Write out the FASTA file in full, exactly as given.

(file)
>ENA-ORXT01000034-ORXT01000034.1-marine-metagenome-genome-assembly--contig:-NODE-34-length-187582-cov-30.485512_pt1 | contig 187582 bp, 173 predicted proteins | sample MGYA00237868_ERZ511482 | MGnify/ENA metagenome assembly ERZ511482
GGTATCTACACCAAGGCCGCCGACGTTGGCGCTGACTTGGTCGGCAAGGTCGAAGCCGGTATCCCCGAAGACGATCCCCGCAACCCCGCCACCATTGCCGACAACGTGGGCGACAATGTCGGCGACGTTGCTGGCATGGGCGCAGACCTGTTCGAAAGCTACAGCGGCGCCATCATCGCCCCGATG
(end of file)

>ENA-ORXT01000034-ORXT01000034.1-marine-metagenome-genome-assembly--contig:-NODE-34-length-187582-cov-30.485512_pt1 | contig 187582 bp, 173 predicted proteins | sample MGYA00237868_ERZ511482 | MGnify/ENA metagenome assembly ERZ511482
GGTATCTACACCAAGGCCGCCGACGTTGGCGCTGACTTGGTCGGCAAGGTCGAAGCCGGTATCCCCGAAGACGATCCCCGCAACCCCGCCACCATTGCCGACAACGTGGGCGACAATGTCGGCGACGTTGCTGGCATGGGCGCAGACCTGTTCGAAAGCTACAGCGGCGCCATCATCGCCCCGATG